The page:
Human trafficking is the third largest source of profit for organized crime in the world behind arms and drug trafficking. Assemblies like this one can educate children about the tactics used by traffickers.
World’s Children works with a group of Catholic nuns in India. We have partnered with them for several decades and we currently support five orphanages that they operate.
Since 2011, the Sisters have worked with ChildLine India, a countrywide hotline created to prevent child abuse.
Recently, the Sisters performed a rescue operation that freed 30 girls who were then taken to a sanctuary home. Eight pimps, two customers, and 20 traffickers were arrested. We applaud the Sisters for their dedication and bravery.
Knowing that many other children were not rescued in time, the Sisters created a Prevention of Child Trafficking Team and asked for our support to stop trafficking altogether in an area of India where trafficking is an urgent issue.
In 2017, World’s Children began funding a three-year Prevention of Child Trafficking (PCT) Program conceived and operated by Catholic sisters in India. The program was designed to educate and train adults and children how to identify and thwart traffickers.
The total population of the target area for the project was 151,000 people in a particularly vulnerable area for trafficking in the state of Telangana. The program was so successful, we extended support for another three years.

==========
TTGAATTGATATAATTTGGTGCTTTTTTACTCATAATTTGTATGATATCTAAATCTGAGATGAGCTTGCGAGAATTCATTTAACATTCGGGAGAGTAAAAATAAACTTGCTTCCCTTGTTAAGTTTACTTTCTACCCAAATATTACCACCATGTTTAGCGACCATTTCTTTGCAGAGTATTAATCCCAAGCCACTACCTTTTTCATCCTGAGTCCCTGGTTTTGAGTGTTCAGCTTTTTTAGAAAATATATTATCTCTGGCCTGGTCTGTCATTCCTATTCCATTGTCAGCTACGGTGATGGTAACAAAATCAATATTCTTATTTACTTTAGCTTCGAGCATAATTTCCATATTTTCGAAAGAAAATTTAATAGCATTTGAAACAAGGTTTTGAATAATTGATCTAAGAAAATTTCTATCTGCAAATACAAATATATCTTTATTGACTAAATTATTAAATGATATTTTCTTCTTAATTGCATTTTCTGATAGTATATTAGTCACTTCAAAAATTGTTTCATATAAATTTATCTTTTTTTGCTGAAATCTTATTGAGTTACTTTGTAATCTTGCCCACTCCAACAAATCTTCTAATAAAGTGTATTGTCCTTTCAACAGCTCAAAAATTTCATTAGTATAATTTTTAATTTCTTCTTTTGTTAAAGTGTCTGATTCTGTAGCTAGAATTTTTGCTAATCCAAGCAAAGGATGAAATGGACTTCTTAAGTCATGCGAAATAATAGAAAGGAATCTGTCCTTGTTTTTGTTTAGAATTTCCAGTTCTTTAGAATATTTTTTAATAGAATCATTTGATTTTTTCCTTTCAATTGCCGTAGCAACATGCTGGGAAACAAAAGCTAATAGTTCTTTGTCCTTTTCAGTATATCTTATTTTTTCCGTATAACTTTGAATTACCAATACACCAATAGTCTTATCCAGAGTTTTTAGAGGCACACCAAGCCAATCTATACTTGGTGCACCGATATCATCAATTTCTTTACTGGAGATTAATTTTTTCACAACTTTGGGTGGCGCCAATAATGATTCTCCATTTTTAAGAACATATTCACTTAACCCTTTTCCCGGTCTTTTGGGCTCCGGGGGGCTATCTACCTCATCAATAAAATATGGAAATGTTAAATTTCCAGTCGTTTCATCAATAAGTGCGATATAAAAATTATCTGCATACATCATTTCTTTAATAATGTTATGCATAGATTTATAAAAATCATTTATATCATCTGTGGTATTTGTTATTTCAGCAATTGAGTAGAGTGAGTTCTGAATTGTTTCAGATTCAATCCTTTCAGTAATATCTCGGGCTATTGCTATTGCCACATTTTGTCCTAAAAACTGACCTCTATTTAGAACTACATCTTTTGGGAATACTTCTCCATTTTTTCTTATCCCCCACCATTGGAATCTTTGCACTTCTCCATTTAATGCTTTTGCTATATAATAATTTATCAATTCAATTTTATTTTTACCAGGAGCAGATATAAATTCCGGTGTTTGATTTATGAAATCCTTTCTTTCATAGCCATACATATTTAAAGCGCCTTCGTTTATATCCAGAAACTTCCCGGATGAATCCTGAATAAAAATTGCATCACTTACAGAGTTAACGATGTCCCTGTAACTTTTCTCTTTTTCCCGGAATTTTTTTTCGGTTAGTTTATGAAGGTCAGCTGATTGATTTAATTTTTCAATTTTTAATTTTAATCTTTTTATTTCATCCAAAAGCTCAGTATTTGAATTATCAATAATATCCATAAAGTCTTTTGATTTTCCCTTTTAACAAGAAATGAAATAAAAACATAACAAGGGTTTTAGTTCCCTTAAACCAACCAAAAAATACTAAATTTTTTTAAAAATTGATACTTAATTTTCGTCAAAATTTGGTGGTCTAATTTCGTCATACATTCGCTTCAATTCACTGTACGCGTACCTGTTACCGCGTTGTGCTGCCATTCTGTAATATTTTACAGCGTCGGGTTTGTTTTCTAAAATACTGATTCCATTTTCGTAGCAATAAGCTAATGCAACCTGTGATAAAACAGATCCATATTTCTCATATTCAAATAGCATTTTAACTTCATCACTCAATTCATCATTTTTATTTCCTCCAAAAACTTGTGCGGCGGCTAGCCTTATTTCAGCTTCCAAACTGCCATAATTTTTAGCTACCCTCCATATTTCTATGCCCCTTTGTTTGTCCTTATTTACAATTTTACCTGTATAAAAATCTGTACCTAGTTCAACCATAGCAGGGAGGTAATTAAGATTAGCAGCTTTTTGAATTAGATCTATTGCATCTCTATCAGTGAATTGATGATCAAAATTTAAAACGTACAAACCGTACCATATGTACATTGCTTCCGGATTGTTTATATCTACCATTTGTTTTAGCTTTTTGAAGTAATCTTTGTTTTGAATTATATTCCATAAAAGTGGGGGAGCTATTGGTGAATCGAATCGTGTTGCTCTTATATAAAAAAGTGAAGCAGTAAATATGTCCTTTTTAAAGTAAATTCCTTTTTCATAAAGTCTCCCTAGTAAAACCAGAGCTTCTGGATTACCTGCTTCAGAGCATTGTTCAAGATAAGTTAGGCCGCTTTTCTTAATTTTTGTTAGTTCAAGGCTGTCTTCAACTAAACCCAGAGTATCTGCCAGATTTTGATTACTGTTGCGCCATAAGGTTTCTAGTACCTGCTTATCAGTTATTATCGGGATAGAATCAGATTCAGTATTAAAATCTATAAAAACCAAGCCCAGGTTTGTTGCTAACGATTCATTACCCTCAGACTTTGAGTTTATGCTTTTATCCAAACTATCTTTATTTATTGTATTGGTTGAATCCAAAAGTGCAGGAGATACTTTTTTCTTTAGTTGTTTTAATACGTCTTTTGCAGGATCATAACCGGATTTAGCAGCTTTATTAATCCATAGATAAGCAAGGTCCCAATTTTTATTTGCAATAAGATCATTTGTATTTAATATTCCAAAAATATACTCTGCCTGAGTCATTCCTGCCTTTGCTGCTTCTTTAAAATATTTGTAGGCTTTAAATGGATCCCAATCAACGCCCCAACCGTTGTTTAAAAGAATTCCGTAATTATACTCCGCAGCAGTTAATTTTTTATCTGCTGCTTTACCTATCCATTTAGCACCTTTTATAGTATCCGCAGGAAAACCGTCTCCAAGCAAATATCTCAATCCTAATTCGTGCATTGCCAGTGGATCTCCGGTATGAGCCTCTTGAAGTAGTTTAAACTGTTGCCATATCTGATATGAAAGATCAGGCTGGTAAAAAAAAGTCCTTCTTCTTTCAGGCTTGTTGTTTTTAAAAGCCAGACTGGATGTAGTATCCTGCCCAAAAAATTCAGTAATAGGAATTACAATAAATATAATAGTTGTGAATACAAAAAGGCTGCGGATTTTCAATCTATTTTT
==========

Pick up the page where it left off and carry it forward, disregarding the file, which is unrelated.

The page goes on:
Since 2017 the PCT team of five staff members has created awareness and prevention programs in 211 villages educating over 130,985 boys, girls and community members about how to prevent trafficking. The team has organized Child Vigilant Groups in 131 schools.
In this photo, village women are learning about the tricks of child traffickers in a meeting organized by the Prevention of Child Trafficking (PCT) team. The PCT team is providing children and adults with the knowledge about how traffickers dupe women or simply snatch unwatched girls.
The program is now going into its sixth year.
The team is continuing their current program and enlarge the area to include villages in more districts in Telangana, India that are hard-hit by traffickers.
The continuing program will serve 393,629 people in three districts that include both urban and rural communities. With a blanket of watchful eyes, we believe child trafficking can be stopped in this targeted area. Be sure to read the full report with photos and true stories.
The PCT Program has proven to be very successful and provides a successful model for others to follow. It is our hope the project can move to other areas of high trafficking activity and make it impossible for traffickers to take women and girls in the areas touched by this program.